World traveler as I am, I packed very lightly for my trip to Lynchburg VA.; so much so that I failed to pack a comb or brush. It's amazing what fingers can do with wet hair. Sophisticated world traveler - not a chance.
Of course I was there for the marriage of Zehra Asghar and Noel Bonsey. That was a splendid affair. I'll tell you more about it, with photo's, tomorrow.
Lynchburg is a bit run down and scruffy as befits a declining industrial city. The chief streets run (north to south?) on the valley of the James River with its steep hills. Some of the streets are linked by dead end roads and then by very steep stone stairways. My Hotel was on the good end of the sad and depressing Main Street. It has some marvelous old Victorian bank building etc and some ghastly modern bank buildings. Some of the clearly handsome old places of business have those dreadful facades which were stuck over grand buildings in the 1960's.
Main Street has a few (struggling?) stores, and almost no restaurants etc (I did find a breakfast/lunch café which had happily never been modernized}, (and where I was able to get a more than decent cup of cappuccino).
I also found the Farmer's Market. This is the genuine thing with many stands, and with an abundance of locally grown produce and fruit, cheeses, salamis, wines etc.
By contrast the outskirts of Lynchburg are quite lovely, with gentle rolling hills and gorgeous old houses. Most of the modern development, including the airport and some new hotels are in the proximity of Liberty University. That figures! (Jerry Falwell again).
The airport has two gates and is served by U.S. Airways Express alone with five flights a day in each direction to and from Charlotte, N.C. I nick-named it "Lynchburg Inter-State Airport".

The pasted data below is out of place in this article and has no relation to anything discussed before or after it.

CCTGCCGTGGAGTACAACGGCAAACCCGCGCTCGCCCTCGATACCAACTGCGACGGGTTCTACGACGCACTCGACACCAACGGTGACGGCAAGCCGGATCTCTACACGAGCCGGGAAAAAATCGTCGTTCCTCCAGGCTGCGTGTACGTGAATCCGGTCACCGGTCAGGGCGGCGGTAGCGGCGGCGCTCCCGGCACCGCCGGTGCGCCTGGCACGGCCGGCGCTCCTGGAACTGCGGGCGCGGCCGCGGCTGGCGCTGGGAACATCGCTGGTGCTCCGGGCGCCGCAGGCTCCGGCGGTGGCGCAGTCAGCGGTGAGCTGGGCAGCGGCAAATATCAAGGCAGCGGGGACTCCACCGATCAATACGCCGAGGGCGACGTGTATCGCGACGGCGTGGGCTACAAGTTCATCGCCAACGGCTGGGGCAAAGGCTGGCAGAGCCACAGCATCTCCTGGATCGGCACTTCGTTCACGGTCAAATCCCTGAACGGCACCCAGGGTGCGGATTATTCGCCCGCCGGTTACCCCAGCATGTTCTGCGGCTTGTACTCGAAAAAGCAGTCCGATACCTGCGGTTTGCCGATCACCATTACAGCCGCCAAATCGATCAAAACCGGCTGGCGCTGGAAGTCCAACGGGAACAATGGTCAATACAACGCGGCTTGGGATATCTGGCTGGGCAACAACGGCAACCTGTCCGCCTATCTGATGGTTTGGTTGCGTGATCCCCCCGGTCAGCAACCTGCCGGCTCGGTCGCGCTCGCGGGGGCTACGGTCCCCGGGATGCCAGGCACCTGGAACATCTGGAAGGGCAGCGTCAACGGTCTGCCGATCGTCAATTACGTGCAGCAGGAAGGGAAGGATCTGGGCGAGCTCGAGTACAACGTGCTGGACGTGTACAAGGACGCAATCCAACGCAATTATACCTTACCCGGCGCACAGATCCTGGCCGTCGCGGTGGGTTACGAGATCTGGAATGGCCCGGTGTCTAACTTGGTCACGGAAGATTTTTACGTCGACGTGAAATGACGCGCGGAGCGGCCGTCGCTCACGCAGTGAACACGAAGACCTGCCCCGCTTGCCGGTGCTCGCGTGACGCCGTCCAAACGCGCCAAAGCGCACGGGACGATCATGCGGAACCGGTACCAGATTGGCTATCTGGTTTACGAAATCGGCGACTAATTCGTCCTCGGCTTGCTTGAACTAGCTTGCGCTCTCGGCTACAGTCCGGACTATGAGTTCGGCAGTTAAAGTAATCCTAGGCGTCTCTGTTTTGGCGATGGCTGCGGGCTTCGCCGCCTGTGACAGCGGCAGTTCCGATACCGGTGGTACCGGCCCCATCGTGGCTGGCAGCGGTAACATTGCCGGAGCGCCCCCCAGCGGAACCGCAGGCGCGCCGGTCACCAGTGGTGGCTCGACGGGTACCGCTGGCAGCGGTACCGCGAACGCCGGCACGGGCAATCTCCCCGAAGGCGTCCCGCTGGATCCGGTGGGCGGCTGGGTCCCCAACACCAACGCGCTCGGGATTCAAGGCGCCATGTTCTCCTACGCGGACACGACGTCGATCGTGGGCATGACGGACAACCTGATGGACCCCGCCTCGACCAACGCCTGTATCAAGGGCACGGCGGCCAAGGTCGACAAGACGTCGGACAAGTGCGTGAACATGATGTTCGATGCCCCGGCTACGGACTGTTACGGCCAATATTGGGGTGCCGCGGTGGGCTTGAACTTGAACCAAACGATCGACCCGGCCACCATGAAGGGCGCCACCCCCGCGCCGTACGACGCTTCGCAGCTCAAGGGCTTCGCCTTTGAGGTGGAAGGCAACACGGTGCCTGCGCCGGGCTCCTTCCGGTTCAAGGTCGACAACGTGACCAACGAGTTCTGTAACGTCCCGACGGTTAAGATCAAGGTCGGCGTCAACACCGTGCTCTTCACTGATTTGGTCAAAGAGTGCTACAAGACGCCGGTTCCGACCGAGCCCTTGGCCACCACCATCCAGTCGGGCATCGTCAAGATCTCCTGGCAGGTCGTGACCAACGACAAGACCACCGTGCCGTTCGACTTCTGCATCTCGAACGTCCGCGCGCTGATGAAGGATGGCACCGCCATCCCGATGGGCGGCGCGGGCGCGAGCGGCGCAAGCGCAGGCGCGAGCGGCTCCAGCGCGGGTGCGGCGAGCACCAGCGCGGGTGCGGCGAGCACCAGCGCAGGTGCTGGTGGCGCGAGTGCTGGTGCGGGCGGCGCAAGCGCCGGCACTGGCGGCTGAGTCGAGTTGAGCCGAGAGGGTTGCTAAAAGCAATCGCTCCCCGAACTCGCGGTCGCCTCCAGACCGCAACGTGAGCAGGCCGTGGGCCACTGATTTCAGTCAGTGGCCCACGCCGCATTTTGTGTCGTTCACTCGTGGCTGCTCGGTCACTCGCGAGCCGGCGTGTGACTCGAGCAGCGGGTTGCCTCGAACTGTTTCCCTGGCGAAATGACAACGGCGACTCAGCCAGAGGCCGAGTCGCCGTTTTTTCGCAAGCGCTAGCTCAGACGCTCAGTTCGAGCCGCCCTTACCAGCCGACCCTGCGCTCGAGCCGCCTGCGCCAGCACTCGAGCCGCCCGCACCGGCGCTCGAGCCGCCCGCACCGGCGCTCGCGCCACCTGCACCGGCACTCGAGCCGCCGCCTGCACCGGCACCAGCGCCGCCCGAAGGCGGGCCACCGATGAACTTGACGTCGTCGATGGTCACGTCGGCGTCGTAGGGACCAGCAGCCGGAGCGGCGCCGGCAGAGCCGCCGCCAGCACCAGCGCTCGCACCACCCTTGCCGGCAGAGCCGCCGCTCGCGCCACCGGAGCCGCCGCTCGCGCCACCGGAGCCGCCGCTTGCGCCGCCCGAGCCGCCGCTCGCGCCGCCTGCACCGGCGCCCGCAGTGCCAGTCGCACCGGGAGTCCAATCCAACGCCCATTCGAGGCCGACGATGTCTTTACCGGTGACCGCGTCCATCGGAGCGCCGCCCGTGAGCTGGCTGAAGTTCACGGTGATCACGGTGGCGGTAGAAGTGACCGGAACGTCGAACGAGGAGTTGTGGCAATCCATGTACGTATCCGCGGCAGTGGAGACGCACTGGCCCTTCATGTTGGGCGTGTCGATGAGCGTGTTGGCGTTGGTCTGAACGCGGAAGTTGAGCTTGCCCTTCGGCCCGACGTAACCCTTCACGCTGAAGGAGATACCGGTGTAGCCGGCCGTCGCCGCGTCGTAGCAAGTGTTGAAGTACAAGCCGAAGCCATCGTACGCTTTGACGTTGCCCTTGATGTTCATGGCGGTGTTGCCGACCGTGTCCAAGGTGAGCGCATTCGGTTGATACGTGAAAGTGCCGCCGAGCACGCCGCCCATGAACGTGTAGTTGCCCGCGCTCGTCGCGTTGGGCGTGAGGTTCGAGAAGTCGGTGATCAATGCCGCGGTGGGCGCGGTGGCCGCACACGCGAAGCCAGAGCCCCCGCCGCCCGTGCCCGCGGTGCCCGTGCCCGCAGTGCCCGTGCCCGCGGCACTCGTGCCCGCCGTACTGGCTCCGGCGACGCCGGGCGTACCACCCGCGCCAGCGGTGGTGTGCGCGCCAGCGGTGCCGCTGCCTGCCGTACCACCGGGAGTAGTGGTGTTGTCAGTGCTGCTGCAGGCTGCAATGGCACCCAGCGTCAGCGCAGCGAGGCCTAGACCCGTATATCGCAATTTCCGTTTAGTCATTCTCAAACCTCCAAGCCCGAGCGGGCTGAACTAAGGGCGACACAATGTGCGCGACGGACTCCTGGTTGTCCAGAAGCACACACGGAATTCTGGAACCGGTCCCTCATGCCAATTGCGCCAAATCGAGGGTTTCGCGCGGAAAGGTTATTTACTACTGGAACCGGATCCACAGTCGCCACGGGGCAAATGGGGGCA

I encountered some old airline names. My flight to Charlotte from Sarasota was US Airways Express operated by Mesa Airlines.
From Charlotte to Lynchburg it was US Airways Express operated by Piedmont. (Some us us will remember when various airlines such as Allegheny and Piedmont came together to form what became U.S. Airways).
It was fund to fly between Charlotte and Lynchburg and back on a 50 seater Dash Series 300. It's been years since I've been on a commercial turbo prop, but it made sense for the flights which have air time of only 45 minutes.
On the way back I was seated behind a daddy and his son. The little one was aged maybe four and he was ceaseless in his questions. He asked his dad what the seat belt sign meant. Dad explained, and than the boy said "what does attach mean?"! His nose was glued to the window. As we drew near to Charlotte I suggested to the dad that his lad might want to watch for the landing wheels to come down from the engine casing. The boy did so, as did I. It's been a long time (if ever) since I saw that moment when the wheels met the tarmac. Sophisticated world traveler - not a chance.
(And oh what fun to walk across the tarmac in order to get on and off the plane via the steps at the plane's nose). Sophisticated world traveler - not a chance.
On boarding the plane from Charlotte to Sarasota I fell asleep almost so soon as I was seated. I came to when the Captain made an announcement. I opened the window blind and saw the runway. "Oh my goodness" I said to my seat mate, "that was quick. I slept all the way to Sarasota". He grinned and said "sorry pal, we are still in Charlotte and are about to take off". Sophisticated world traveler - not a chance.
There's stuff about Lynchburg, Mesa, Piedmont, and the Dash series 300 plane down below.
A bit of Lynchburg from the 20th floor of the James River Bank. First the river valley, then the railroad made Lynchburg prosper